Wine grape growers looking to mechanize in Washington may want to eye cluster thinning, the most expensive chore in terms of labor. In Oregon, contracted manual harvesting tops the list.
Those are among the preliminary conclusions of Dr. Dean McCorkle, a Texas A&M University economist examining the facets of wine grape growing that might be ripest for automation.
McCorkle, an extension specialist with the university’s Agriculture Economics Department in College Station, Texas, is leading a team of economists and engineers in a three-year project to find ways to mechanize wine grape vineyards.
The first step, he figured, would be to calculate the cost of labor for different tasks and maybe give engineers an idea of where to target their innovation, identify the tasks that lend themselves to mechanization and determine technical requirements.
“A lot of this is going to be some work the engineers do,” McCorkle said in an interview with Good Fruit Grower.
For example, cluster thinning in Washington costs an average of $238 per acre, or $527,666 for a 250-acre vineyard over 10 years, taking into account shifting prices of labor and other variables.
In Oregon, where work is done by hand on smaller properties, contracted manual harvesting costs $630 per acre or $55,871 over 10 years for a 10-acre vineyard.
If growers want to mechanize either of those duties, they would need to compare the capital expense of machinery to those 10-year costs, assuming that the new technology has a 10-year life span, McCorkle said.
McCorkle is mostly done with the math for the $462,000 research project, funded by a grant from U.S. Department of Agriculture’s Agriculture and Food Research Initiative’s Agricultural Economics and Rural Communities Program.
He shared the preliminary results with growers in January at the Precision Farming Expo in Pasco, Washington.
Engineers will work the next two years to determine which of those high-cost chores might benefit from mechanization and other details, such as how many thinning machines a 250-acre orchard might need.
Collaborating on the project are officers with RE2 Robotics, a firm in Pittsburgh, Pennsylvania, as well as other faculty from the Texas A&M AgriLife Extension service.
To figure out the math, McCorkle and his team assembled panels of between four to six wine grape vineyard owners and managers from each of five states — Washington, Oregon, California, New York and Texas. He also studied one panel each of table grape growers and raisin growers, both from California.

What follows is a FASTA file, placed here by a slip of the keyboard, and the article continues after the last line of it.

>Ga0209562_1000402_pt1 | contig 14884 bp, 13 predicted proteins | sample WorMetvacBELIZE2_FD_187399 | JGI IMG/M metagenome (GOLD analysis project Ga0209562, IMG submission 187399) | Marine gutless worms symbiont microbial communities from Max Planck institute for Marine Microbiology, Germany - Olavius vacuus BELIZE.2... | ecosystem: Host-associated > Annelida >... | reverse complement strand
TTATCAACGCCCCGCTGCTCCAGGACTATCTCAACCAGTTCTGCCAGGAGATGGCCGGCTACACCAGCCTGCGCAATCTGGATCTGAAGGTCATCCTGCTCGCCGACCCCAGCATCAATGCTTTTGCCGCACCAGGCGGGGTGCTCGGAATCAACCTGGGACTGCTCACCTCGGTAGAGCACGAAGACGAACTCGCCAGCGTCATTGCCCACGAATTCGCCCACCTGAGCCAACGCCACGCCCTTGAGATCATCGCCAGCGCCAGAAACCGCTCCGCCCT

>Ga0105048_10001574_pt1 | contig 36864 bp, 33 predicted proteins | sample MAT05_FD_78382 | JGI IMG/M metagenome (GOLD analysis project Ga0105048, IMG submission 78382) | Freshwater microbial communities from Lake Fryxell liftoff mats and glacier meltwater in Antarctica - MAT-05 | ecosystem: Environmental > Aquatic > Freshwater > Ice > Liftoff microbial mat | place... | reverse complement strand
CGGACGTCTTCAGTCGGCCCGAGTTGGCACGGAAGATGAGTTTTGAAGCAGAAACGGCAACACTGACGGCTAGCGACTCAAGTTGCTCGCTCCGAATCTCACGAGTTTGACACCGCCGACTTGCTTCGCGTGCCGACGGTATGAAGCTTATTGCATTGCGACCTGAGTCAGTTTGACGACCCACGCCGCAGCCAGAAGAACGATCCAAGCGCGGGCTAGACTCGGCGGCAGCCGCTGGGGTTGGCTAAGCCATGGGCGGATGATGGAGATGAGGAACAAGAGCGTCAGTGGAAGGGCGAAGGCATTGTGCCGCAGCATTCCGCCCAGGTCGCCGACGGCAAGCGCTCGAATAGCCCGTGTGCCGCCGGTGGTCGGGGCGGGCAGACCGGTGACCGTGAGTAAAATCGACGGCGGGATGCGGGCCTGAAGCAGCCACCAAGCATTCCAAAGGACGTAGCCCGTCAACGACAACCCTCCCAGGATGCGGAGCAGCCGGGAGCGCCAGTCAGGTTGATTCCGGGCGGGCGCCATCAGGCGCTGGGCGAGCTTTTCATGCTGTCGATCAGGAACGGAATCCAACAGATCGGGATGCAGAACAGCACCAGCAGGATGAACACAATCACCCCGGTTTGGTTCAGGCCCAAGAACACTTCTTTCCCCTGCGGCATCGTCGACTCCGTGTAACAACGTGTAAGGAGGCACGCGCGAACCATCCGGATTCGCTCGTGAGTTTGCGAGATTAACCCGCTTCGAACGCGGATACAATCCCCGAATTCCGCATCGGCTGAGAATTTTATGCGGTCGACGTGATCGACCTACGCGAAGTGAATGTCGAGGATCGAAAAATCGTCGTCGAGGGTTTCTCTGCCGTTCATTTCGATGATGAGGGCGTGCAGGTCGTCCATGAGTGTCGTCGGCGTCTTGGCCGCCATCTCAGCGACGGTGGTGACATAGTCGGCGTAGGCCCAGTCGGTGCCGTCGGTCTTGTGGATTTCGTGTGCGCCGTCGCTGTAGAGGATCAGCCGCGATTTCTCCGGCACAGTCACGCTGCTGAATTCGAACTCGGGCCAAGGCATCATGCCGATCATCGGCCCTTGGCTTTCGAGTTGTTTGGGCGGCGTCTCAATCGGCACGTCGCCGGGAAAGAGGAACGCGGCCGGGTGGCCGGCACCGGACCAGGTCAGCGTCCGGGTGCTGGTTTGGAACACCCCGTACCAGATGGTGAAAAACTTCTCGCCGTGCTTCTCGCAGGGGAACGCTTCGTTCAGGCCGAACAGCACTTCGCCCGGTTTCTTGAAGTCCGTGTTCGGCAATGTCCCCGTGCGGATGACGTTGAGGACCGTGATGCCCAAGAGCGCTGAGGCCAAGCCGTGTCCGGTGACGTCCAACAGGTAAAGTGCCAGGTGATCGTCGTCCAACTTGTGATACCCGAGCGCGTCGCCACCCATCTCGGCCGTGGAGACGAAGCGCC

He crunched a slew of financial data, such as acreage, debt, operating budgets, price per ton, average yields, insurance coverage and more, to create a representative “typical” sample for each area.
The Washington vineyard, located in Prosser, yielded 4 tons per acre, sold grapes at a price of $1,600 per ton and owed more than $1.15 million in long-term debt, for example. The Oregon vineyard, located in the Willamette Valley, yielded 3 tons per acre, fetched $2,600 per ton and owed $165,000 in long-term debt.
Using economic models, he projected 10 years into the future how well the ledgers of each vineyard might fare with current equipment and technology, asking if each was economically viable.
“For Washington, I would say yes, over the next 10 years,” he said in an interview. “For Oregon, I wouldn’t say that.” Oregon wineries are most likely tied to an estate winery that profited, something his calculations did not factor, he said.
He also averaged the cost of labor for different tasks around the vineyard, such as canopy management, pest control and harvest.
In total, the Washington growers spend just shy of $1,000 per acre on labor for those chores, while Oregon growers spend nearly four times that, again, because they use more hand labor.
Broken down, cluster thinning, finish spur pruning and cordon shoot thinning were the three most expensive jobs in the Washington vineyard. Contract manual harvesting, disbudding and cluster thinning were the top three at the Oregon vineyard.
In Texas, McCorkle’s team used data from two representative vineyards. In the 50-acre operation, finish spur pruning, shoot positioning and hoeing were the top three chores. In the 100-acre vineyard, finish spur pruning, shoot positioning and raking brush topped the list.
New York’s top three were cane pruning, contract manual harvesting and tying cordons for a 50-acre representative vineyard. Statistics for California, on a 30-acre vineyard, were not complete. •
– by Ross Courtney